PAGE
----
As the United States Court of Appeals for the Eighth Circuit observed, “Our touchstone is that
[a claimant’s] credibility is primarily a matter for the ALJ to decide.” Edwards v. Barnhart,
314 F.3d 964, 966 (8th Cir. 2003).
After reviewing the administrative record, it is clear that the ALJ properly considered
and evaluated Plaintiff’s subjective complaints, including the Polaski factors. In a Function
Report dated July 28, 2013, Plaintiff stated that he was very limited in his activity when he
was experiencing back pain; however, when he was free of pain, he indicated that he was able
to take care of his personal needs, care for his children, prepare simple meals, ride in a car, and
go out alone without anyone accompanying him. (Doc. 12, pp. 233-240). He also reported
that he had no trouble getting along with others or with authority figures, and he could pay
bills, count change, handle a savings account, and use a checkbook or money order. (Doc. 12,
pp. 236-240). Lastly, he reported that he was not taking any medications at the time he
completed the Function Report. (Doc. 12, p. 240).
Prior to the relevant time period, medical records showed that Plaintiff was involved in
a motor vehicle accident on July 23, 2008. Hospital records show that as a result of that
accident, Plaintiff suffered from a pneumothorax, multiple abrasions, fractures to the spinous
process at the L3 and L4 levels, a minor spleen injury, and a partial ligament tear in his right
knee. (Doc. 12, p. 556). At the request of his family, Plaintiff also underwent a psychiatric
consultation for alcohol dependence and depression; however, he refused medication for
depression. (Doc. 12, p. 578). An MRI performed on September 16, 2008, revealed a right
transverse process fracture with mid edema at the L1 and L2 levels. (Doc. 12, p. 548). In
January of 2009, also prior to the relevant time period, Plaintiff was involved in another motor
vehicle accident in which he sustained contusions to his left hip, proximal left lower extremity,
left knee, and left lower leg. (Doc. 12, p. 604). Plaintiff complained of pain located in the
upper anterior thigh and left upper anterior shin; however, imaging revealed no fractures. (Doc.
12, pp. 604-611). Between March of 2009 and November of 2009, Plaintiff made several visits
to Washington Regional Emergency Room with complaints of back pain from his 2008
automobile accident. An MRI performed on November 6, 2009, showed no evidence of
significant canal or neural foraminal stenosis. (Doc. 12, p. 381). The ALJ noted that Plaintiff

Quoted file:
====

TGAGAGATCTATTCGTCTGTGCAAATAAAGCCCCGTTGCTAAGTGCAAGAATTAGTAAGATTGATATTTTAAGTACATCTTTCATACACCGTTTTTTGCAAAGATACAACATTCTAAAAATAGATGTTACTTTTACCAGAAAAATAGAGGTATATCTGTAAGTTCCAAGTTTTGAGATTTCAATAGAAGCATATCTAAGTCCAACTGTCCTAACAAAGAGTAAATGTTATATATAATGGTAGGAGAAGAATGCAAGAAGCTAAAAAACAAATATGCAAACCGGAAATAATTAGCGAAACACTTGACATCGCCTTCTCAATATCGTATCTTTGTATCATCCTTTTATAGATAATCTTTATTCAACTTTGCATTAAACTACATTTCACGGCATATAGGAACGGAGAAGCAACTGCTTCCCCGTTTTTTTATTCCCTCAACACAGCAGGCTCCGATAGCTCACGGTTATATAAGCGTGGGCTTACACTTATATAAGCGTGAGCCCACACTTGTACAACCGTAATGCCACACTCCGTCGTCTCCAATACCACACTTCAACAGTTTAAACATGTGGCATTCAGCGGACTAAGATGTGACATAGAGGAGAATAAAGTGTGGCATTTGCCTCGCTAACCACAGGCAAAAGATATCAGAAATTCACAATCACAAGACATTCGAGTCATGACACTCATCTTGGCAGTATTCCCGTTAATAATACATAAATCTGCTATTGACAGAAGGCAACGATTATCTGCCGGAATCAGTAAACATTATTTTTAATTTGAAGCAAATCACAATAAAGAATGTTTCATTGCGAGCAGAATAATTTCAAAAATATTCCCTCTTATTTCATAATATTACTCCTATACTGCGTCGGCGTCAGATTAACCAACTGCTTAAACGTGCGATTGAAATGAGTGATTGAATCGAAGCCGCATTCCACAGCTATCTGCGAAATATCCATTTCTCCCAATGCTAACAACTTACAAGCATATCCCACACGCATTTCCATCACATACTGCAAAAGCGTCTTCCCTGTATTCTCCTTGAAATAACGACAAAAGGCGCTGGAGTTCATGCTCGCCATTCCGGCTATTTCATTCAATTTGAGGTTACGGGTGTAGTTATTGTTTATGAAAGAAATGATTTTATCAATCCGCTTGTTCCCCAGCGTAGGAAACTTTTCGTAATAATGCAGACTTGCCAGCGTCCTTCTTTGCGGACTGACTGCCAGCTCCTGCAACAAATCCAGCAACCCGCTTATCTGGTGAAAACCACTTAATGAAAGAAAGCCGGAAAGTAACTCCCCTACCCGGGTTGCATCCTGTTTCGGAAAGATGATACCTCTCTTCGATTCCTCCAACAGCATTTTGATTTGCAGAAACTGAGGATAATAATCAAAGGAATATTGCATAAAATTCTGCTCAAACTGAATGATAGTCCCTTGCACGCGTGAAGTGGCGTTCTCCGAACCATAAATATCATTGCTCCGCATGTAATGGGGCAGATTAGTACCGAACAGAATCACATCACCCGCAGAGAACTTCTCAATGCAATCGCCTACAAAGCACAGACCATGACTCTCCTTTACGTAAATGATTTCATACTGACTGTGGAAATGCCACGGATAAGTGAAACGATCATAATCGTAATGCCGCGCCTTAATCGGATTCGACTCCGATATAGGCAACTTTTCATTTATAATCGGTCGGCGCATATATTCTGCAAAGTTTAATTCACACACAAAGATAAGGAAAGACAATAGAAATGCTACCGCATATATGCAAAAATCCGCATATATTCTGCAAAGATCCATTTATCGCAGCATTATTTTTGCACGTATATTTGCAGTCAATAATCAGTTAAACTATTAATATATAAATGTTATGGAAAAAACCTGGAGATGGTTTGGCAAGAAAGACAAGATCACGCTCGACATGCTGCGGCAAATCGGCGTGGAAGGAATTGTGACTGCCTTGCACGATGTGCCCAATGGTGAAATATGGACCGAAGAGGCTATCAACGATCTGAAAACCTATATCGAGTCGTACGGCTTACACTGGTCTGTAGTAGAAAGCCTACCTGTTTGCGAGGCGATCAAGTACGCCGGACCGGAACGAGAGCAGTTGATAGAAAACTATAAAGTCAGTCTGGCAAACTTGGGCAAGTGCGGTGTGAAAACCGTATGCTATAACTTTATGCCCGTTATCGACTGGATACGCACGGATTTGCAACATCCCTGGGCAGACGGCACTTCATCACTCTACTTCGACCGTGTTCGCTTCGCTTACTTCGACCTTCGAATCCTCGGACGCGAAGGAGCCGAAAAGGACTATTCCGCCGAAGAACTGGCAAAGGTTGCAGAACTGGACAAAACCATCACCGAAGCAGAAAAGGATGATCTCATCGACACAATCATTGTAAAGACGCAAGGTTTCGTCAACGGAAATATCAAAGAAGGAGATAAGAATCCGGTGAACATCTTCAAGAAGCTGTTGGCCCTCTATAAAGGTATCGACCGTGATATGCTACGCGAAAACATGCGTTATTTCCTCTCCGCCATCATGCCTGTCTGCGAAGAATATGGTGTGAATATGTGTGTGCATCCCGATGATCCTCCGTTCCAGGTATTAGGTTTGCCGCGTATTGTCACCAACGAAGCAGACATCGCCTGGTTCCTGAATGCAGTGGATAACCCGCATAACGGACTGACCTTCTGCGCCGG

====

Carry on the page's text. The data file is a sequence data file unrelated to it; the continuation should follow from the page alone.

did not visit the emergency room again until May 25, 2010, and then again on June 7, 2010,
for back pain. A MRI performed as a result of the May and June 2010 visits showed no lumbar
spondylosis, no canal stenosis or neural foraminal narrowing. (Doc. 12, p. 379). Plaintiff also
visited the Washington Regional Medical Center Emergency Room in July, August, and
October of 2010, with complaints of low back pain for which Plaintiff was given pain
medication. Medical records from those emergency room visits indicated that Plaintiff
complained that he was not getting any relief from pain medications and that his pain level was
often at a 9 or 10; however, those records indicated that Plaintiff was “ambulating with steady
gait,” “ambulat[ing] normally,” “ambulat[ing] without assistance,” and that his gait “normal.”
(Doc. 12, pp. 443, 451, 452, 459, 466).
The medical evidence showed that in October of 2010, Plaintiff saw Dr. William S.
Piechal, who diagnosed him with chronic benign intractable pain syndrome and lumbosacral
pain with possible lumbosacral intradiscal pathology. (Doc. 12, pp. 360-361). Dr. Piechal
continued pain management treatment until Plaintiff began seeing Dr. John H. Kendrick for
pain management and blood pressure issues in October of 2011. (Doc. 12, pp. 373-375).
On April 30, 2012, during the relevant time period and while Plaintiff was being treated
by Dr. Kendrick, Plaintiff visited the Washington Regional Medical Center Emergency Room
for neck pain resulting from a physical altercation with his daughter and her boyfriend. (Doc.
12, pp. 424-427). At the emergency room, Plaintiff reported his chronic low back pain, but
said he did not need an x-ray of his low back. X-rays of Plaintiff’s chest and right elbow were
negative, and a CT of Plaintiff’s cervical spine showed no fractures or sublication. (Doc. 12,
pp. 431, 433). Throughout 2012, Plaintiff continued seeing Dr. Kendrick for pain management
treatment, including receiving refills of his pain medications. Dr. Kendrick’s reports indicated
that Plaintiff complained of mild depression; however, they also consistently indicated that
Plaintiff appeared healthy, in no acute distress, and his musculoskeletal exam was essentially
normal. (Doc. 12, pp. 325, 329, 332, 366, 372, 375). Notably, several of Dr. Kendrick’s reports
also indicated that Plaintiff was a user of smokeless tobacco, and in December 2012, Plaintiff